The world has always been blessed by super beings who have taken different forms and used their ability and skills, their strength and wisdom to help others around them. This is the concept of being powerful. The powerful person is someone who can help, guide, inspire everyone with compassion, kindness, wisdom, forgiveness, guided by the principles of correctness and farsightedness. Today the understanding is different. A powerful person is that person who is able to effectively manipulate others for personal gains. It was not so in the vedic times.
Super beings come to inspire and encourage humanity; to give people’s lives a direction, to give their life a path, a goal and aim. The form of protection of dharma and the form of human upliftment varies from age to age. There were times when muscle power was needed to establish dharma, the righteous living. There were times when the wicked had to be overpowered to establish the rule of dharma. There were times when new ideas were promoted to change the stagnation in life to establish the rule of dharma. There were times when methods, practices, systems, disciplines, lifestyles were prescribed by seers to live a life of dharma. Yoga vidya is a lifestyle practice established to help people live the life of dharma.
By reading yoga books people think of samadhi as the attainment of yoga. If you look at the people who have attained higher states; what have they done, how have they lived, how have they thought, you will discover that they lived the life based on the principles of dharma. In Kali Yuga, people live the principles of adharma, backbiting, criticizing, expressing the negative dark mood, the aggression, the jealousy, the hatred, the greed, and spreading that negativity all around. Everyone has the nature to demonize another person. Nobody can acknowledge and appreciate a good, positive, constructive quality that the other person expresses or lives in life. Demonization is easy, appreciation is difficult and that is the path of adharma which spiritual aspirants also walk.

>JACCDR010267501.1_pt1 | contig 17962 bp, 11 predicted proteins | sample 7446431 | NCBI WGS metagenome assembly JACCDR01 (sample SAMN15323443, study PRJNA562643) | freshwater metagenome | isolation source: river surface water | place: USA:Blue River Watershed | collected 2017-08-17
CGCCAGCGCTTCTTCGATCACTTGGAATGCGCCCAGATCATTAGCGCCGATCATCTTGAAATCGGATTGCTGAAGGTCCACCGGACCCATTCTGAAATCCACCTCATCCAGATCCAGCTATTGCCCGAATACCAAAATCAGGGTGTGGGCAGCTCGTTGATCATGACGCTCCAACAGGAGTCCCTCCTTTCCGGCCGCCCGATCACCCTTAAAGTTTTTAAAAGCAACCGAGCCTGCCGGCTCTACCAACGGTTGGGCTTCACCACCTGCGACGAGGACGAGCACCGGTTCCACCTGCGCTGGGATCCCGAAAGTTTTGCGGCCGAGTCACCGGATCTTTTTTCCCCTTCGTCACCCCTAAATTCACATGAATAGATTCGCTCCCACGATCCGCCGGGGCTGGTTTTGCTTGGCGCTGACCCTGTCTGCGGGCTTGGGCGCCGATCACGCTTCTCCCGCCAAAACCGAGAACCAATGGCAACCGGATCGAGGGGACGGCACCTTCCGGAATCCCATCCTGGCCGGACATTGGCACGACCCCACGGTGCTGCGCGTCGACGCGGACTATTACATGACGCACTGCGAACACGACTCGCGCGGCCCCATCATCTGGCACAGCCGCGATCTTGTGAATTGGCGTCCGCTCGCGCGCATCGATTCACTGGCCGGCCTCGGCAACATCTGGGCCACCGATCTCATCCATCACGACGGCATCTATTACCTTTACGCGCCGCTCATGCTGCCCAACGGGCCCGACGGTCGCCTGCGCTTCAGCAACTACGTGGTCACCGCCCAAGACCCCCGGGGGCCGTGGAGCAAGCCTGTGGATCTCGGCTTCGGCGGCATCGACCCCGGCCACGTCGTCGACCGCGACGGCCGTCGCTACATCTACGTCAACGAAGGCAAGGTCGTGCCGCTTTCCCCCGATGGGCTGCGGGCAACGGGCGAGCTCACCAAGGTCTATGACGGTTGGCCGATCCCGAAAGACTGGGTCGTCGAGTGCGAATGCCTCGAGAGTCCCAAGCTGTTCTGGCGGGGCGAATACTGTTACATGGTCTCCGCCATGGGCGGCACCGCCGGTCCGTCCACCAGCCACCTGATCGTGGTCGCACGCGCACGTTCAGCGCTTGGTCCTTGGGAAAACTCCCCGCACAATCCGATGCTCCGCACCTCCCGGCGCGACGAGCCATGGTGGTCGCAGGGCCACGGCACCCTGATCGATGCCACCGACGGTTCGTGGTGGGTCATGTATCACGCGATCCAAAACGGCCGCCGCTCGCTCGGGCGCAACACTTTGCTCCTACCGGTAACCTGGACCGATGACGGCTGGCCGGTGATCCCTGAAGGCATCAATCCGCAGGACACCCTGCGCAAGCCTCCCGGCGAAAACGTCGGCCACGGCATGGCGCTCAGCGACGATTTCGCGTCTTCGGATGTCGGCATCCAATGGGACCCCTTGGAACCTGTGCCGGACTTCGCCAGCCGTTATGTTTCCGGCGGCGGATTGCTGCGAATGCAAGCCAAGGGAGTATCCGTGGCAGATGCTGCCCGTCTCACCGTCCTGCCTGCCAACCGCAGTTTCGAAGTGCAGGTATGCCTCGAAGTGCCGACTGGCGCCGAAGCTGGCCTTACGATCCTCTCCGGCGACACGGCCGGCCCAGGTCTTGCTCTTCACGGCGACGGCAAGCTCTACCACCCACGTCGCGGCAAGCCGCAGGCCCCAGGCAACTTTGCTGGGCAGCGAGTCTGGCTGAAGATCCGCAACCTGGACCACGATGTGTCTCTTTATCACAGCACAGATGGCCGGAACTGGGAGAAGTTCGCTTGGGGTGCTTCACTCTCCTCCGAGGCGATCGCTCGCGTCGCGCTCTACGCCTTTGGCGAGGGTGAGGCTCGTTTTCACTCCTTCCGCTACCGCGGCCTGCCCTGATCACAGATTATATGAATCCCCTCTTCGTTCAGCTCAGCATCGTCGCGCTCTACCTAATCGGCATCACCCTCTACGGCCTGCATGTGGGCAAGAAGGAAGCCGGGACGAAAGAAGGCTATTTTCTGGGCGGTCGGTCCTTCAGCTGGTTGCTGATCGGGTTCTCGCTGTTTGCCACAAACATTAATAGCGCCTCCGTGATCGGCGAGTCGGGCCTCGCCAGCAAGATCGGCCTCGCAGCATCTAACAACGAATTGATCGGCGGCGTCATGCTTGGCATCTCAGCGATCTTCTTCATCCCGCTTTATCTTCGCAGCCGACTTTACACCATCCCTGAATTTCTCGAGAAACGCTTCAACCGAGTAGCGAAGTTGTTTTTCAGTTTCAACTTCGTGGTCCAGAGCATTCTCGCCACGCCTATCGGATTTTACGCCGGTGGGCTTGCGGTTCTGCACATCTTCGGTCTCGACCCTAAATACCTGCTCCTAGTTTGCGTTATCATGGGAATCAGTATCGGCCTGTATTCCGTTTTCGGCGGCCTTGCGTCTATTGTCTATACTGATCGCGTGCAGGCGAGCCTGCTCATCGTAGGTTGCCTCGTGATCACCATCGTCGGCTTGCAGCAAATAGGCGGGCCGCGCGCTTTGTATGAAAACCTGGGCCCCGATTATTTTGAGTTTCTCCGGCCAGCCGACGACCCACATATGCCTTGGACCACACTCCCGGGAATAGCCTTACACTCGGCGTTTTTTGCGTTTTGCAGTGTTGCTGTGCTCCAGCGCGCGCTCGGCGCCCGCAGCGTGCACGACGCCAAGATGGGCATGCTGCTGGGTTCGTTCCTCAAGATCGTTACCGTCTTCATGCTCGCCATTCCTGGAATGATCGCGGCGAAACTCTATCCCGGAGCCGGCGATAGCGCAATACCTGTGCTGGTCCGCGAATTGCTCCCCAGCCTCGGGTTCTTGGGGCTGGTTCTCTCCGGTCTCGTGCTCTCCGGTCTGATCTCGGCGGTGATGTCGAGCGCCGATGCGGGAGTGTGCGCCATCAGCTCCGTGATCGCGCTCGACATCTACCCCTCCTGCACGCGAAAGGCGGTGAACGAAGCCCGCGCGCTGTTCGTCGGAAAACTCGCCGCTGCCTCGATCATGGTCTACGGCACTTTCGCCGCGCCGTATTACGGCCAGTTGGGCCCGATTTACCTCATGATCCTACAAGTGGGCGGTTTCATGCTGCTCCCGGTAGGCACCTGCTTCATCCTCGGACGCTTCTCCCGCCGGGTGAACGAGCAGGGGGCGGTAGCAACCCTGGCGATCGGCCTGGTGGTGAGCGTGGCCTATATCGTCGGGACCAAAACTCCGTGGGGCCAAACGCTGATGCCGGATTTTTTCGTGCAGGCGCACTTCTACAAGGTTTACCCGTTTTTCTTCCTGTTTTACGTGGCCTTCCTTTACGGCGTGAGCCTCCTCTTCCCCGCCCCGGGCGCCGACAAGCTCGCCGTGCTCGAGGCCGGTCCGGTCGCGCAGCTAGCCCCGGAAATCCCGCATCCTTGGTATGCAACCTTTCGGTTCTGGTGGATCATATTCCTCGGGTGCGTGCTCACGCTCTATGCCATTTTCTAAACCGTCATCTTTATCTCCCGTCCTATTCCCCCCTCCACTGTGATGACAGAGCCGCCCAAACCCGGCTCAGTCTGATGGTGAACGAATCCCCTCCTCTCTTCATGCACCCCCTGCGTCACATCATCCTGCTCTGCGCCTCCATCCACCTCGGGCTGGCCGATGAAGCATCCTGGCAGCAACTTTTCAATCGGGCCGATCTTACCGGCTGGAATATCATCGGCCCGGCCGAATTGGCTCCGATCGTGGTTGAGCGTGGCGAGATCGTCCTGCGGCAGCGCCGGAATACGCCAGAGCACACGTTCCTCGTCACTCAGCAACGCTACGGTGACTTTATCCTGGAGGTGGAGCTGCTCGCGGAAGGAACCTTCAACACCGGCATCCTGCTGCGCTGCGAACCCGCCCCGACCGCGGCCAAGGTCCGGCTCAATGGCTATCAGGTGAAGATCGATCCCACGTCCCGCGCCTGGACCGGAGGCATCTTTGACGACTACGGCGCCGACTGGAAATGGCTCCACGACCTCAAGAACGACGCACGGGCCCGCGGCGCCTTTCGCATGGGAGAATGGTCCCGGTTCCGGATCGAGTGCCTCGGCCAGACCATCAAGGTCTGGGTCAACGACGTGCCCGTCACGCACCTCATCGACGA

I am not saying anything incorrect. Look at your own life, speech, thoughts and deeds. What kind of filth comes out of your mouth during the day and yet you believe yourself to be a spiritual aspirant following the life of dharma! You may practise meditation, asana and pranayama. You may live one of the yamas or niyamas but that does not mean that you live the life of dharma. Twenty minutes of asana practice does not indicate a change in your behaviour for the remaining twenty-three hours forty minutes. The practice of a few pranayamas in fifteen minutes does not indicate a qualitative change for the remaining twenty-three hours and forty-five minutes.
Daily yoga nidra for thirty minutes does not indicate attaining stress-free living for the remaining twenty-three hours and thirty minutes. Thirty minutes of meditation and mantra does not stop the dissipative vrittis from creating misunderstanding and restricting wisdom and positive expressions for the remaining twenty-three hours and thirty minutes. But, the filth one generates in the mind, spoken from the mouth and acted upon by the senses goes on for the full duration of time and becomes part of daily normal behaviour. Desiring compassion and kindness for one’s self but not giving to anyone else, finding fault in others and being aggressive towards them, is that the path of dharma that you wish to walk?
In order to live the precepts and the principles of dharma, the aspirant has to make the effort, sustain, be serious, sincere, committed. How many people practise their mantra daily? You took the mantra, you were motivated for a few months, you practised the mantra sadhana. Then, one day, lethargy set in and gradually the periods of lethargy increased. Today many don’t even remember what their mantra was. This is the commitment of aspirants to improve themselves and to follow the path. One has to remain true and connected to the inspiration and the motivation to live the spiritual life.